TfL bosses have warned that the costs of realising Sadiq Khan’s ambition for 80 percent of all journeys to be taken via sustainable modes of transport by 2041 outstrip the agency’s spending power.
The 80 percent target, set in the Mayor’s Transport Strategy, is significantly higher than the current rate of 63 per cent.
A paper to be presented to the Transport for London board next week states: “There has been a 12 per cent mode shift to sustainable modes (from 51 per cent to 63 per cent), since TfL was formed in 2000 and this is significant. However we should not underestimate just how ambitious this further mode shift to 80 per cent is.”
It adds that “at 80 per cent, London would have the highest mode share of any city of comparable land use density.”
TfL is working on a number of schemes aimed at reducing car usage but notes that “in outer London, lack of public transport links, road danger (particularly speed related) and increasing use of vans for home delivery are key issues.”
The unequal distribution of public transport services means TfL will need to develop localised plans to achieve the target but, according to the report, in-house projections suggest it will lack the financial resources to deliver them.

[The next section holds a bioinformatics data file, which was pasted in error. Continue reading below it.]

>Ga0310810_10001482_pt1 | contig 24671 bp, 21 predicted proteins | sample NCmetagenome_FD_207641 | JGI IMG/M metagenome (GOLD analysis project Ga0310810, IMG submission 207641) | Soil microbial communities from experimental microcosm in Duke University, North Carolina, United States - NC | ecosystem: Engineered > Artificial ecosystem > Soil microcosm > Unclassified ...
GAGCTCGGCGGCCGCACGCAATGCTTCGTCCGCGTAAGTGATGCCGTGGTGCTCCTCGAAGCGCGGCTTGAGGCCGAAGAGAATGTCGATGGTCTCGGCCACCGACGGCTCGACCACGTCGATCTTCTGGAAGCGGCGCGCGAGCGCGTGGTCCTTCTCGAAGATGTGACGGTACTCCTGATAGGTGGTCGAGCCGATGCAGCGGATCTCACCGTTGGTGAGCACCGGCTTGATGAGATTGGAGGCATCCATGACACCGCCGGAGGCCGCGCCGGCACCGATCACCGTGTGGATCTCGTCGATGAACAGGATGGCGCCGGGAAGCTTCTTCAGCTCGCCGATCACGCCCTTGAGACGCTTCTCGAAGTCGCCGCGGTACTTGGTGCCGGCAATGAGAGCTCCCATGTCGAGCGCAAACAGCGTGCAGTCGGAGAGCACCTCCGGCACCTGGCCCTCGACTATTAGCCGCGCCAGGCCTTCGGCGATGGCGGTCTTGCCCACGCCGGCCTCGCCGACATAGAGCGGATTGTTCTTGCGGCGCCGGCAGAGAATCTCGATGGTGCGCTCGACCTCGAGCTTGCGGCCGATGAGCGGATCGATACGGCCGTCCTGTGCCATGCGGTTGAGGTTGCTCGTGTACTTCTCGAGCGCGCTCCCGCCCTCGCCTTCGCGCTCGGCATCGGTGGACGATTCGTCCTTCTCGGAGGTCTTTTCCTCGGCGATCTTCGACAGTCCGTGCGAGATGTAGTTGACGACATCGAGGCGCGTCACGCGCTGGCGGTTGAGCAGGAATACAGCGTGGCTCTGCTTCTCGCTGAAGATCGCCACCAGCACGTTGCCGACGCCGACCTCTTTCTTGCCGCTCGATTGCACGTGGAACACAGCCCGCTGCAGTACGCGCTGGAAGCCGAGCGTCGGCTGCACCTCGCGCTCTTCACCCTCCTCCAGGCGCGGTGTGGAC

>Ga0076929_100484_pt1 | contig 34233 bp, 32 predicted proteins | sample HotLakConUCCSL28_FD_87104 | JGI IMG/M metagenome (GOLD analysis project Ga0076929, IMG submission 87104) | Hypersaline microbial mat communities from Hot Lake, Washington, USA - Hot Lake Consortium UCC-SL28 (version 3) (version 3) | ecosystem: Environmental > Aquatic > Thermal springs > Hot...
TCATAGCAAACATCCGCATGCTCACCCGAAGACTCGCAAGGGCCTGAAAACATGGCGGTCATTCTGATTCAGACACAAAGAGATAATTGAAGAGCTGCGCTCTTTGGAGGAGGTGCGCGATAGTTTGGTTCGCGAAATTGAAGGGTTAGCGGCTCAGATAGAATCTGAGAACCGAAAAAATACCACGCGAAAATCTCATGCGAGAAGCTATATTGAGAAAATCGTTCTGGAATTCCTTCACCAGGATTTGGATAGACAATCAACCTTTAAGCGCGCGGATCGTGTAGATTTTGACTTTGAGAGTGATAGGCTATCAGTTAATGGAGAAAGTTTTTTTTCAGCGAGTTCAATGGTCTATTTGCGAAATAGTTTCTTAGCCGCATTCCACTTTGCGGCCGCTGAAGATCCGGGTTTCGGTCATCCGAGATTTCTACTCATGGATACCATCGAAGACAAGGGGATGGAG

It states: “Delivery of the strategy commenced in TfL’s current Business Plan and this covers the next five years.
“Beyond this our initial estimates are that it will require on average capital investment by TfL and others of around £3.3bn a year over the next two decades.
“This level of capital investment is greater than TfL’s current anticipated income for capital investment and will be a focus for future work.”
The admission is a further example of the funding pressures facing TfL which the Mayor’s team blame on the loss of its central government grants, while political opponents say Mr Khan’s decision to freeze all fares for his entire 4 year term is also to blame.
In addition, the agency is reporting falling passenger numbers and commercial income which was meant to supplement the fares yield is also below target.